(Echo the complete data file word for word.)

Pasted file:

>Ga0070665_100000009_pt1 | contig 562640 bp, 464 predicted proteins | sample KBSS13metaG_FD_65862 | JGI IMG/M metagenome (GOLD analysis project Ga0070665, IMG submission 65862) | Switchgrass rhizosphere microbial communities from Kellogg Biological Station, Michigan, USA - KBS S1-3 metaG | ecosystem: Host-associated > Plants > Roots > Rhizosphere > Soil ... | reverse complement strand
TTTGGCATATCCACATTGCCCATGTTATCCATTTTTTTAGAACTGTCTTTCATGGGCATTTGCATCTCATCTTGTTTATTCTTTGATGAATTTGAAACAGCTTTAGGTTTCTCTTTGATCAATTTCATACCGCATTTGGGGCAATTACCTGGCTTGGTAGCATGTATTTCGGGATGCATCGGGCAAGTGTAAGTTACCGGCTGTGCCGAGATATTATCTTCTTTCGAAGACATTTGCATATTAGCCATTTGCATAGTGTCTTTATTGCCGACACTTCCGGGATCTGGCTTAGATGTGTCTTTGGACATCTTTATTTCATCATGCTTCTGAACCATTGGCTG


>Ga0070665_100000009_pt1 | contig 562640 bp, 464 predicted proteins | sample KBSS13metaG_FD_65862 | JGI IMG/M metagenome (GOLD analysis project Ga0070665, IMG submission 65862) | Switchgrass rhizosphere microbial communities from Kellogg Biological Station, Michigan, USA - KBS S1-3 metaG | ecosystem: Host-associated > Plants > Roots > Rhizosphere > Soil ... | reverse complement strand
TTTGGCATATCCACATTGCCCATGTTATCCATTTTTTTAGAACTGTCTTTCATGGGCATTTGCATCTCATCTTGTTTATTCTTTGATGAATTTGAAACAGCTTTAGGTTTCTCTTTGATCAATTTCATACCGCATTTGGGGCAATTACCTGGCTTGGTAGCATGTATTTCGGGATGCATCGGGCAAGTGTAAGTTACCGGCTGTGCCGAGATATTATCTTCTTTCGAAGACATTTGCATATTAGCCATTTGCATAGTGTCTTTATTGCCGACACTTCCGGGATCTGGCTTAGATGTGTCTTTGGACATCTTTATTTCATCATGCTTCTGAACCATTGGCTG